Uterine fibroids are benign tumors located on the wall of the uterus, either alone or in a group.

Also called leiomyomas or myomas, these non-cancerous tumors are most frequently encountered in women. The size of the fibroid varies, ranging from the size of a pea to that of a grapefruit.

The uterine fibroid is distinguished by its location.

  1. The intra mural fibroma is located in the muscular wall of the uterus. It is the most frequent and represents 70% of cases.
  2. The subseros fibroid grows on the outer wall of the uterus and is sometimes attached to it by a pedicle.
  3. The rarer submucosal fibroid develops in the uterine cavity at the level of the endometrial mucosa. It is attached or not by a pedicle.

Who is affected by uterine fibroids?

The number of women with uterine fibroids increases with age.

30 to 50% of women are carriers of fibroids.

Up to 80% of black women and 70% of white women.

There are many risk factors.

According to scientists, several factors are behind the appearance of uterine fibroids:

  • Hereditary factors (from mother to daughter)
  • Ethnicity
  • Hormonal imbalance
  • Chromosome aberration
  • Age
  • Early menstruation
  • Obesity
  • Stress

Symptoms vary from woman to woman.

For some women, no particular symptom will be noted while for others fibroids will cause:

  • Heavy bleeding during and outside of menstruation
  • Anemia
  • Digestive and intestinal transit discomfort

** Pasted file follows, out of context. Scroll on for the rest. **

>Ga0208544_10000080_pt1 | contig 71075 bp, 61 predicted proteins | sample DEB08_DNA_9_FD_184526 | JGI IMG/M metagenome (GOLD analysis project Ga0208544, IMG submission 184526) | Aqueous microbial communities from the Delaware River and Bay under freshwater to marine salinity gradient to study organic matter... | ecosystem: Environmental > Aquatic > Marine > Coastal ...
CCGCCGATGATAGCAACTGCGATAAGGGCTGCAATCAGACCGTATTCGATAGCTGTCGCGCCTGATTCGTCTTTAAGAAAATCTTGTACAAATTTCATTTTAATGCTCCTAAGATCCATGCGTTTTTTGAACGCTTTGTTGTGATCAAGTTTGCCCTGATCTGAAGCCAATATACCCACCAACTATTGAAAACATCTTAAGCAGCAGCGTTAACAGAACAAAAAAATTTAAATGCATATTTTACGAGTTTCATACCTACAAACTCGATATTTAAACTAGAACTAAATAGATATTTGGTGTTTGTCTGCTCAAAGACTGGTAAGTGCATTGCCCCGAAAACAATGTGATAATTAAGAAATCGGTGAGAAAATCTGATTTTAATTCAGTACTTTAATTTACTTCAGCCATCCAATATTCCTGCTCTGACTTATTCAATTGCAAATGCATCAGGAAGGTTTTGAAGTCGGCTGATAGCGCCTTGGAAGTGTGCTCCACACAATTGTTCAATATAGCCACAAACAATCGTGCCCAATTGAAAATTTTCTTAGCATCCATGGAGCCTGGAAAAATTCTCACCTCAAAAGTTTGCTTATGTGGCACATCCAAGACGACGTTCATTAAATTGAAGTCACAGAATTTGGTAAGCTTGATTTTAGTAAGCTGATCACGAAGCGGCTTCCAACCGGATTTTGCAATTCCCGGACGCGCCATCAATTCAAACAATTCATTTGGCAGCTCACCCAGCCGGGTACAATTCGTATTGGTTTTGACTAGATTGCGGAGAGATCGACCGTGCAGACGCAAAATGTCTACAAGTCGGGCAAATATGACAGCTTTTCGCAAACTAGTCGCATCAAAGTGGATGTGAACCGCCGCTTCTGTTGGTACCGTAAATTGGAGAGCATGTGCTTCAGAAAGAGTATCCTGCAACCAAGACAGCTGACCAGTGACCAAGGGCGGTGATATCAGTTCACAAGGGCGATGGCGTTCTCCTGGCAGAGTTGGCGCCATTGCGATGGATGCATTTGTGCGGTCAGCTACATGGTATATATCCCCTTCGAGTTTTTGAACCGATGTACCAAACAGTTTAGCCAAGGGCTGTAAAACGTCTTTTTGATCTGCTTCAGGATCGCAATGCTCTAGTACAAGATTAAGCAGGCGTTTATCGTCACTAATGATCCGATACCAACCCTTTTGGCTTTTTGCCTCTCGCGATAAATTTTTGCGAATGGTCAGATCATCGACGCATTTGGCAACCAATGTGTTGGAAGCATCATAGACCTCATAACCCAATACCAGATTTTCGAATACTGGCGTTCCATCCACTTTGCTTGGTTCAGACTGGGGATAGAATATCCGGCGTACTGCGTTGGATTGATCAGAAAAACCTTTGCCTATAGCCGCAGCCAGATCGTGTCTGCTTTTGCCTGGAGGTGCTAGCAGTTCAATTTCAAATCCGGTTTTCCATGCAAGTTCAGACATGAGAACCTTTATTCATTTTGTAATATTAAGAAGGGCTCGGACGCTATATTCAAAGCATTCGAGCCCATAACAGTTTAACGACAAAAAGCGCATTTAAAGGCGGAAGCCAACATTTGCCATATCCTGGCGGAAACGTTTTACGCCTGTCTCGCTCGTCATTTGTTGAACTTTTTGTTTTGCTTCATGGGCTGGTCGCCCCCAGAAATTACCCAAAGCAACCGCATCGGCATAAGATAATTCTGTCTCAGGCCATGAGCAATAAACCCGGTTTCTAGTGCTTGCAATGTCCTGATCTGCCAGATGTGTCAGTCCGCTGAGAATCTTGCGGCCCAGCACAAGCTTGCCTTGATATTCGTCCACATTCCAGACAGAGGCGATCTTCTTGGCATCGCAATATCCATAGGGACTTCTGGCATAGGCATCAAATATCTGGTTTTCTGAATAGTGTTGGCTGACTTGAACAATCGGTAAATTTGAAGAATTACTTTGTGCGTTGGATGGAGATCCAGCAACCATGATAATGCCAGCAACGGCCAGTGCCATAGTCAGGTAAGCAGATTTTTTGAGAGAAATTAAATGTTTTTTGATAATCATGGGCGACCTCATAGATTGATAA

• Frequent and unusual urges to urinate
  • A feeling of heaviness
  • Intense pelvic pain
  • Pain during intercourse
  • Swelling of the lower abdomen
  • Infertility or miscarriage problems

As a preventive measure, it is recommended to regularly palpate your breasts to look for the presence or absence of a cancerous tumor. At night before going to bed, place yourself in the dorsal position and take time to palpate your belly in order to detect the presence of any abnormal abdominal mass.

Talk to your doctor if you have any doubts or suspicions. If you experience some of these symptoms, it is important that you consult your doctor, gynecologist or specialist. Early management is always recommended.

The information on this page is provided to you for informational purposes. In no case do they replace the advice of your healthcare professional.

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